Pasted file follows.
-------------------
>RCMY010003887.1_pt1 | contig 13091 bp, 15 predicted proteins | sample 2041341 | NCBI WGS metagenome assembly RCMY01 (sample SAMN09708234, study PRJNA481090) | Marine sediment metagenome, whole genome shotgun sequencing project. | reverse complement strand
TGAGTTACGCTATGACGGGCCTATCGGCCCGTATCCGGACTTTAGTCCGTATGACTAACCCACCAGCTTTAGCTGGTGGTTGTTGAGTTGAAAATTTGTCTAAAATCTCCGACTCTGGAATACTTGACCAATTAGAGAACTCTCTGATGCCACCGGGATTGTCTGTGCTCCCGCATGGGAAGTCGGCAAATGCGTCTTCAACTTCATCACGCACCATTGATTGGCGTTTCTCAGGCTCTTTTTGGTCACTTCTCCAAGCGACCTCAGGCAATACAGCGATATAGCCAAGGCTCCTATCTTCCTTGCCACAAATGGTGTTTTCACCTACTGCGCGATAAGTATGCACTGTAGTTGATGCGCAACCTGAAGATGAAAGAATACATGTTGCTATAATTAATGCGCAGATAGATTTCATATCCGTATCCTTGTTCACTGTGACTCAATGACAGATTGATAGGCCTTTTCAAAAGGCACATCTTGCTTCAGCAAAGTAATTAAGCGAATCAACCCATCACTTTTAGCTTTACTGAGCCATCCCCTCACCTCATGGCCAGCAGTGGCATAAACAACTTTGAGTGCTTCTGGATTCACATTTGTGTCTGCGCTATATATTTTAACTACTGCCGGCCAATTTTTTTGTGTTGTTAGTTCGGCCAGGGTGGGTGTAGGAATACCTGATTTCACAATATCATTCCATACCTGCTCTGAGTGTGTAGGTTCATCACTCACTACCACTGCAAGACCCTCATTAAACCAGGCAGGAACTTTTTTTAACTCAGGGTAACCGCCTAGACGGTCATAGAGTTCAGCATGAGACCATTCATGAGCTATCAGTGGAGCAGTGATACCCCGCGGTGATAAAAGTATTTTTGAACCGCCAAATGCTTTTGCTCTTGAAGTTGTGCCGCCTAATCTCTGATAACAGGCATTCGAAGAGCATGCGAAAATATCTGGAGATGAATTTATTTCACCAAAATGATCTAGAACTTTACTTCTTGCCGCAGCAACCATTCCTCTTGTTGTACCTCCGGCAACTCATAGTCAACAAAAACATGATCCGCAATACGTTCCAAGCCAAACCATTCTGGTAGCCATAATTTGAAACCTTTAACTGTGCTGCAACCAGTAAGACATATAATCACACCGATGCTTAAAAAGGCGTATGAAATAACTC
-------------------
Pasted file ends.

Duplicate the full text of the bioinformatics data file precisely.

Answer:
>RCMY010003887.1_pt1 | contig 13091 bp, 15 predicted proteins | sample 2041341 | NCBI WGS metagenome assembly RCMY01 (sample SAMN09708234, study PRJNA481090) | Marine sediment metagenome, whole genome shotgun sequencing project. | reverse complement strand
TGAGTTACGCTATGACGGGCCTATCGGCCCGTATCCGGACTTTAGTCCGTATGACTAACCCACCAGCTTTAGCTGGTGGTTGTTGAGTTGAAAATTTGTCTAAAATCTCCGACTCTGGAATACTTGACCAATTAGAGAACTCTCTGATGCCACCGGGATTGTCTGTGCTCCCGCATGGGAAGTCGGCAAATGCGTCTTCAACTTCATCACGCACCATTGATTGGCGTTTCTCAGGCTCTTTTTGGTCACTTCTCCAAGCGACCTCAGGCAATACAGCGATATAGCCAAGGCTCCTATCTTCCTTGCCACAAATGGTGTTTTCACCTACTGCGCGATAAGTATGCACTGTAGTTGATGCGCAACCTGAAGATGAAAGAATACATGTTGCTATAATTAATGCGCAGATAGATTTCATATCCGTATCCTTGTTCACTGTGACTCAATGACAGATTGATAGGCCTTTTCAAAAGGCACATCTTGCTTCAGCAAAGTAATTAAGCGAATCAACCCATCACTTTTAGCTTTACTGAGCCATCCCCTCACCTCATGGCCAGCAGTGGCATAAACAACTTTGAGTGCTTCTGGATTCACATTTGTGTCTGCGCTATATATTTTAACTACTGCCGGCCAATTTTTTTGTGTTGTTAGTTCGGCCAGGGTGGGTGTAGGAATACCTGATTTCACAATATCATTCCATACCTGCTCTGAGTGTGTAGGTTCATCACTCACTACCACTGCAAGACCCTCATTAAACCAGGCAGGAACTTTTTTTAACTCAGGGTAACCGCCTAGACGGTCATAGAGTTCAGCATGAGACCATTCATGAGCTATCAGTGGAGCAGTGATACCCCGCGGTGATAAAAGTATTTTTGAACCGCCAAATGCTTTTGCTCTTGAAGTTGTGCCGCCTAATCTCTGATAACAGGCATTCGAAGAGCATGCGAAAATATCTGGAGATGAATTTATTTCACCAAAATGATCTAGAACTTTACTTCTTGCCGCAGCAACCATTCCTCTTGTTGTACCTCCGGCAACTCATAGTCAACAAAAACATGATCCGCAATACGTTCCAAGCCAAACCATTCTGGTAGCCATAATTTGAAACCTTTAACTGTGCTGCAACCAGTAAGACATATAATCACACCGATGCTTAAAAAGGCGTATGAAATAACTC